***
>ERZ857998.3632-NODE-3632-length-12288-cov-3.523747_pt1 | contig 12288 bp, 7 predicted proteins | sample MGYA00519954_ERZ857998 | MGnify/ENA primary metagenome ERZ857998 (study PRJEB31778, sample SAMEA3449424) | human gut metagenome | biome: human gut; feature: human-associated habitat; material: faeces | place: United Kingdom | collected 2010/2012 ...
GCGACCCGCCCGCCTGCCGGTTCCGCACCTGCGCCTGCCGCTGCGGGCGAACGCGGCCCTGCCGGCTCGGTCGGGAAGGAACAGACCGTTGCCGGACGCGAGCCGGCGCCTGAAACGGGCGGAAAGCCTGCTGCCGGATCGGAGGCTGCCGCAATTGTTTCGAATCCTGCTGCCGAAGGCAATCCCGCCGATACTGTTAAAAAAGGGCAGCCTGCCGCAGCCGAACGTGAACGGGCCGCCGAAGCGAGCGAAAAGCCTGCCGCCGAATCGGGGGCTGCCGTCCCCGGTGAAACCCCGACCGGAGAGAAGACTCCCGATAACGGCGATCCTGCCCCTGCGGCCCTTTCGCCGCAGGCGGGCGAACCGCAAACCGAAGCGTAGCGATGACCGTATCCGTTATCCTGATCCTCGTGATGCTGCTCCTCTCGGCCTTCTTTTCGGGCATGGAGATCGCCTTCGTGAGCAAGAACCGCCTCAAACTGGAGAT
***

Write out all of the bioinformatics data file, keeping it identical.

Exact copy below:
>ERZ857998.3632-NODE-3632-length-12288-cov-3.523747_pt1 | contig 12288 bp, 7 predicted proteins | sample MGYA00519954_ERZ857998 | MGnify/ENA primary metagenome ERZ857998 (study PRJEB31778, sample SAMEA3449424) | human gut metagenome | biome: human gut; feature: human-associated habitat; material: faeces | place: United Kingdom | collected 2010/2012 ...
GCGACCCGCCCGCCTGCCGGTTCCGCACCTGCGCCTGCCGCTGCGGGCGAACGCGGCCCTGCCGGCTCGGTCGGGAAGGAACAGACCGTTGCCGGACGCGAGCCGGCGCCTGAAACGGGCGGAAAGCCTGCTGCCGGATCGGAGGCTGCCGCAATTGTTTCGAATCCTGCTGCCGAAGGCAATCCCGCCGATACTGTTAAAAAAGGGCAGCCTGCCGCAGCCGAACGTGAACGGGCCGCCGAAGCGAGCGAAAAGCCTGCCGCCGAATCGGGGGCTGCCGTCCCCGGTGAAACCCCGACCGGAGAGAAGACTCCCGATAACGGCGATCCTGCCCCTGCGGCCCTTTCGCCGCAGGCGGGCGAACCGCAAACCGAAGCGTAGCGATGACCGTATCCGTTATCCTGATCCTCGTGATGCTGCTCCTCTCGGCCTTCTTTTCGGGCATGGAGATCGCCTTCGTGAGCAAGAACCGCCTCAAACTGGAGAT